The Oxford Guide - Differences between Version 26 and Version 25 of Christ Church Picture Gallery

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The Firing Line - Depiction of Conflict in the Collection of General John Guise (1683-1765) which is on until 10th October 2010.
The Firing Line - Depiction of Conflict in the Collection of General John Guise (1683-1765)which is on until 10th October 2010.

Christ Church is unique among the Oxford and Cambridge colleges in possessing an important collection of Old Master paintings and drawings, housed in a purpose-built Gallery of considerable architectural interest in itself.

The collection consists of some 300 paintings and almost 2000 drawings and is strongest in Italian art from the 14th to the 18th century.

The internationally renowned drawings collection in the Picture Gallery at Christ Church is regarded as one of the most important private collections of Old Master drawings in the country. These small in-house exhibitions are changed about every three months to enable the public to see a varied selection from this part of the collection.

The current exhibition is:

The Firing Line - Depiction of Conflict in the Collection of General John Guise (1683-1765)which is on until 10th October 2010.

War and battle have always had a place in art – from prehistoric cave paintings to the most current conflicts of the 21st century. For centuries rulers of states had their military encounters visually glorified, choosing not only their own military encounters, but more often famous historical and mythological battles. Critical depictions of war, with very few exceptions, only occurred from the mid-19th century. The subject matter demands monumentality and most of the painted, woven and sculpted works are impressive in size with the intention to overwhelm and awe the viewer.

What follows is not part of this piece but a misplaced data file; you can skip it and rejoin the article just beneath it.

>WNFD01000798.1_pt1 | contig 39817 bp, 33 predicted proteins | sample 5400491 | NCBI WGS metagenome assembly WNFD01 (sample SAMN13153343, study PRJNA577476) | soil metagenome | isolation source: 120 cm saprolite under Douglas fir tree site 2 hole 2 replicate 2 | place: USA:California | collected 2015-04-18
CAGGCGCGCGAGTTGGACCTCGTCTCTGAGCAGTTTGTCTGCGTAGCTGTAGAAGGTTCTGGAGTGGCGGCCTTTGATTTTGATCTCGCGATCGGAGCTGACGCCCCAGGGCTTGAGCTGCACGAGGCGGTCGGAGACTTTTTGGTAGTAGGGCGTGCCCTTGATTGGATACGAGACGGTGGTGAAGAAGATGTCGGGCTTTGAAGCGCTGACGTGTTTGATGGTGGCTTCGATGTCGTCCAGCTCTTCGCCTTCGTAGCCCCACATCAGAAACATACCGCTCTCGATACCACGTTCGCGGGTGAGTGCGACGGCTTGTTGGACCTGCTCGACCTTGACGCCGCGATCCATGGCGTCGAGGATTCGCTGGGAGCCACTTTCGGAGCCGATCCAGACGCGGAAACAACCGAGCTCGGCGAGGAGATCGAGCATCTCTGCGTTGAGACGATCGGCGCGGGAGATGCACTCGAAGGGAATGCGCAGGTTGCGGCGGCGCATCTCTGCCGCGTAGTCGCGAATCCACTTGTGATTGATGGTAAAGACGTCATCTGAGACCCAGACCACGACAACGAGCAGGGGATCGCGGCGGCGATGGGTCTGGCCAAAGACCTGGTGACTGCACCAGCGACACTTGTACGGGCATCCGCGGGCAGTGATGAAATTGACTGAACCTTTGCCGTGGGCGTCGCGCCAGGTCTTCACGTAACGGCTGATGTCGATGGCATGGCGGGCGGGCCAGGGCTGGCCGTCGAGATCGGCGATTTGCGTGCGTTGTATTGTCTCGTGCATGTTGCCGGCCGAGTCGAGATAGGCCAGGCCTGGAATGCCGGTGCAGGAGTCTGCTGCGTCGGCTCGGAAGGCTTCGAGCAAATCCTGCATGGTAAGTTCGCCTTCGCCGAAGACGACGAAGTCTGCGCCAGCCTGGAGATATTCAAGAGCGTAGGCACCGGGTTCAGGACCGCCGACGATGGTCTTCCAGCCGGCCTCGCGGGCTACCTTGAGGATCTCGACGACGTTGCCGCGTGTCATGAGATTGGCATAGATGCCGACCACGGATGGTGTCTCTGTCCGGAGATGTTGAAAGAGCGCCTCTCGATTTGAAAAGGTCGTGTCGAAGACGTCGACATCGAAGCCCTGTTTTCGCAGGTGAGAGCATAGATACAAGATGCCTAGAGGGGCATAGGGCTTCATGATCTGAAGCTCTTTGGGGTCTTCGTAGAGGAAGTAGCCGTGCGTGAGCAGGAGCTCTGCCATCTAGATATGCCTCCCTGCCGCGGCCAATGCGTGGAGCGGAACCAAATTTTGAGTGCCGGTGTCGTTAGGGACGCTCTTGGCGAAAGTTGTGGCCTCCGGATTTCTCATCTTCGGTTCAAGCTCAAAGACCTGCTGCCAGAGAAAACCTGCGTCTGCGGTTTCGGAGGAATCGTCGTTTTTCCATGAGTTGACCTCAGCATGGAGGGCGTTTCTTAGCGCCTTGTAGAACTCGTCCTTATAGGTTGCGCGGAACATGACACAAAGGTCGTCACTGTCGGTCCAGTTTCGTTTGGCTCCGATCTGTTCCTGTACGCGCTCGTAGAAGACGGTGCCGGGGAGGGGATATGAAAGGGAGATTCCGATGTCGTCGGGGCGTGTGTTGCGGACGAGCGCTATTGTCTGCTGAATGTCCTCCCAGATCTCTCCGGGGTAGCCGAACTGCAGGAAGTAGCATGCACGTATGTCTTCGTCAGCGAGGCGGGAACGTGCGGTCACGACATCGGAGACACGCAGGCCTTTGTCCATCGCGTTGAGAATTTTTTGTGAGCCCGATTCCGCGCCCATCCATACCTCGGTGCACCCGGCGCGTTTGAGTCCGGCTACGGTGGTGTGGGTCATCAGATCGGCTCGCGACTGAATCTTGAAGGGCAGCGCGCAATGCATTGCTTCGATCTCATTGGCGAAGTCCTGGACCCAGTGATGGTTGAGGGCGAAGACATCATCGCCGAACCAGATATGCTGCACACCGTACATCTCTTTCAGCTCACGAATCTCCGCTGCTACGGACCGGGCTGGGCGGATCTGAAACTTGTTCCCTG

This exhibition shows a selection of works from the 16th and 17th centuries in the much more intimate medium of drawing. The sheets on display allow the viewer to examine the beginnings of the monumental designs which were created by artists for their powerful patrons.

The works in the exhibition range from explorative studies of details to finished presentation drawings for the patrons, exemplifying some of the challenges that artists had to face with these multi-figured compositions. Among them are the famous Designs for a Cross Bow by Leonardo da Vinci, who was employed not only as an artist but more importantly as an outstanding war engineer, and a large drawing after Sir Peter Paul Rubens’ Battle between the Greeks and the Amazons, an extraordinary composition of swirling bodies in combat. Another drawing in Rubens’ own hand of the war god Mars shows how the master collected and preserved his inspiration in drawings; whereas a sheet by the Lombard artist and follower of Leonardo, Giovanni Ambrogio Figino, is searching for the ideal form and is covered with designs for a warrior on horseback. A series of finished drawings by the Italian artist Niccolò Circignani offer an insight into the compositions for the wall decorations of the Palazzo della Corgna in Castiglione del Lago (Umbria) – the frescos painted in 1574 can still be seen there today.

The 34 drawings in the exhibition come from the collection of General John Guise (1682-1765), the Picture Gallery’s main benefactor. Guise combined his profession as a soldier with his passion for Old Master drawings. It is therefore tempting to assume that he might have had a special interest in military scenes. Unfortunately, this assumption is difficult to verify, but this exhibition will show some outstanding drawings which he might have studied in more detail and will leave it to the viewer to decide if our collectors’ fascination with war can be detected in his collection of drawings.

Admission: £3/£2. Free to those who have Bod cards and ArtFund members.

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